TUESDAY, JUNE 19, 2018

Malaria vaccine modestly beneficial in infants

The most recent trial of the first malaria vaccine in the world demonstrated modest benefits in African infants, showing less promise than an earlier study that halved cases in older babies.

The research team determined that the vaccine reduced clinical malaria risk by 31 percent and severe malaria risk by 26 percent in babies between six to 12 weeks of age after receiving the first vaccine dose. The Phase III trial enrolled 15,000 children at 11 centers in seven African countries, CIDRAP News reports.

The scientists gave the RTS,S malaria candidate vaccine to 6,537 of the children. Researchers compared the results with a control group that received a meningococcal vaccine. The groups received the vaccine with their standard childhood vaccines.

An earlier phase of the trial at the same clinics determined that the vaccine had 56 percent efficacy against clinical malaria and 47 percent efficacy against severe disease when given to children between five months and 17 months of age.

"(The lower efficacy rate) makes us even more eager to gather and analyze more data from the trial to determine what factors might influence efficacy against malaria and to better understand the potential of RTS,S in our battle against this devastating disease," Salim Abdulla, a principal investigator from the Ifakara Health Institute in Tanzania, said, according to CIDRAP News. "We were also glad to see that the study indicated that RTS,S could be administered to young infants along with standard childhood vaccines and that side effects were similar to what we would see with those vaccines."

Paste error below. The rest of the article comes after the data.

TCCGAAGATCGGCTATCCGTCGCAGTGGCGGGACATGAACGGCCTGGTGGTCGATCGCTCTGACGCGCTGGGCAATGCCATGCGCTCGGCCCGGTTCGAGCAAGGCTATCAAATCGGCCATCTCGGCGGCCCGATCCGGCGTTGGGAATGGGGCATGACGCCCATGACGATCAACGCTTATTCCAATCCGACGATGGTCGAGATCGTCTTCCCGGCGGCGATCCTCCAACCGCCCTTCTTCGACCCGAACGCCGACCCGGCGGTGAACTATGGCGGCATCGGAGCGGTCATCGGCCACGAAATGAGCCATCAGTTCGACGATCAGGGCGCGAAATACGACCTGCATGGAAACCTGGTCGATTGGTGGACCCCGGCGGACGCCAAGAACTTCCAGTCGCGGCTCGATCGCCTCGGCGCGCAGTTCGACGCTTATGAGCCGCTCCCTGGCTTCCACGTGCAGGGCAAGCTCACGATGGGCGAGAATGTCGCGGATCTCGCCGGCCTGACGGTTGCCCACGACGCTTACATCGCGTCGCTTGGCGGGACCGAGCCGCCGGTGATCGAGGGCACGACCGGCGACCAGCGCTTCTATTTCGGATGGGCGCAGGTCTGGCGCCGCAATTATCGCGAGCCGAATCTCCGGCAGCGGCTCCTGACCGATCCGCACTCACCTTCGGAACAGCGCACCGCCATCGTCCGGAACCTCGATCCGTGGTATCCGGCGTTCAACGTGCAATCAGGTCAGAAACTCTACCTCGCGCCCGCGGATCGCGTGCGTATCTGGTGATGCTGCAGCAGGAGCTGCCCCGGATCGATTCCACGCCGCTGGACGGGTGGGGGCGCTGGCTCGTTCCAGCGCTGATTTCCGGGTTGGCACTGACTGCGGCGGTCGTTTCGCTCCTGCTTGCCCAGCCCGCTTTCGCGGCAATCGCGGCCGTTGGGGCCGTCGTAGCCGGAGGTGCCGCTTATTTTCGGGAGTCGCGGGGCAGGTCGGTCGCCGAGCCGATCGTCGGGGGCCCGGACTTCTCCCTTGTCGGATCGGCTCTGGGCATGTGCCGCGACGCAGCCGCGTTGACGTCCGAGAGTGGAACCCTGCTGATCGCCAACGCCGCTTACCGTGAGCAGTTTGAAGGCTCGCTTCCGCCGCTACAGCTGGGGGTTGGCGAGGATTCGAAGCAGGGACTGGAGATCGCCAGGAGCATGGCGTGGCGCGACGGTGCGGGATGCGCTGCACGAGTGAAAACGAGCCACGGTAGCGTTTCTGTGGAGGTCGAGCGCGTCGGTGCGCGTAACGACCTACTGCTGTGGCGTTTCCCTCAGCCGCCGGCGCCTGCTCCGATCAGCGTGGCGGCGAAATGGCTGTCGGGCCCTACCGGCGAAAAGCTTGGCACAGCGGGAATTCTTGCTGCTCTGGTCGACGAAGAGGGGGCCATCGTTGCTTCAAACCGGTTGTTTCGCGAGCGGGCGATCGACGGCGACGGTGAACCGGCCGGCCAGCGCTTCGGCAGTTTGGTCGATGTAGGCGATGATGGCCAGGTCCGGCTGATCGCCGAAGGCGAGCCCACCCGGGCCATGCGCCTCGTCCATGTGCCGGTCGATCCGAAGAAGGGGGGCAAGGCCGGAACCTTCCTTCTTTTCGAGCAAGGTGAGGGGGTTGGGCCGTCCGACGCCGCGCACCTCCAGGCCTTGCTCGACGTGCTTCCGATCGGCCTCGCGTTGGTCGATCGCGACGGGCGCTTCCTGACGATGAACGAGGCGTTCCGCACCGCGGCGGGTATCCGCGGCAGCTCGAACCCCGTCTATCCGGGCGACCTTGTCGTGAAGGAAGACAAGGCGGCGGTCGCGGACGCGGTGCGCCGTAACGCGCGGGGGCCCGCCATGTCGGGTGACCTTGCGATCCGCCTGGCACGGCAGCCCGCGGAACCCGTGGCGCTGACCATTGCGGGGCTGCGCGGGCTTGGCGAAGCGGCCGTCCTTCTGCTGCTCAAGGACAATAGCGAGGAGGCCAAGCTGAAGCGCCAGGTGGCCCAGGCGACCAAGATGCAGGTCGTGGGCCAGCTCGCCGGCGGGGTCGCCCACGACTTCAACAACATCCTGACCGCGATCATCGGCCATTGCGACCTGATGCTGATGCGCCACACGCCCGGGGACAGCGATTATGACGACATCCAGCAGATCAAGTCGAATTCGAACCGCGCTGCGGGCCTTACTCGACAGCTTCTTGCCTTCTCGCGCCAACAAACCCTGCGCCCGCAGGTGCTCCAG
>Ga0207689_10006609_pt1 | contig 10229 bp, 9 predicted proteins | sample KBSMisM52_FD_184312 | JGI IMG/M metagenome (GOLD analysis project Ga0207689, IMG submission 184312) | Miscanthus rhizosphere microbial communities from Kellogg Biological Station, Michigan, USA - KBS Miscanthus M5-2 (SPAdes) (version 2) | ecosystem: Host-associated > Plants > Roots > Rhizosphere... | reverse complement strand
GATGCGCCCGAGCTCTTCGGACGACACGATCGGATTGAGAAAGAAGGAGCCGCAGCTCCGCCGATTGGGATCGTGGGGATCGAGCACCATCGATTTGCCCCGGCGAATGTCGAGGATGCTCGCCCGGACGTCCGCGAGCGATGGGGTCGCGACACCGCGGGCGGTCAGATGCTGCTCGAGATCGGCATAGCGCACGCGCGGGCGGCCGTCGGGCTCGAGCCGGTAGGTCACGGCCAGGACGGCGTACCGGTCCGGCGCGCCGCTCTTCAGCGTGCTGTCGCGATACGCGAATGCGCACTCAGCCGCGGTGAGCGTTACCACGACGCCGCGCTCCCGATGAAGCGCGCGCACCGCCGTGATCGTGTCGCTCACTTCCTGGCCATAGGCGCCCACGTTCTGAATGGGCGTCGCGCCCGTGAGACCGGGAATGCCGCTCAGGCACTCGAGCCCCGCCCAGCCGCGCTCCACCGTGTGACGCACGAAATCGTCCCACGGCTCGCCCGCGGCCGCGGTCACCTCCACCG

While the trial results suggest that the vaccine may not be ready for routine use in infants, Johanna Daily, a doctor with the Albert Einstein College of Medicine's division of infectious diseases, said the trial could help researchers to find host responses correlating with protection.

"The results of this immunization trial suggest that a malaria vaccine is possible, but a more detailed understanding of effective host responses will be necessary," Daily said, according to CIDRAP News.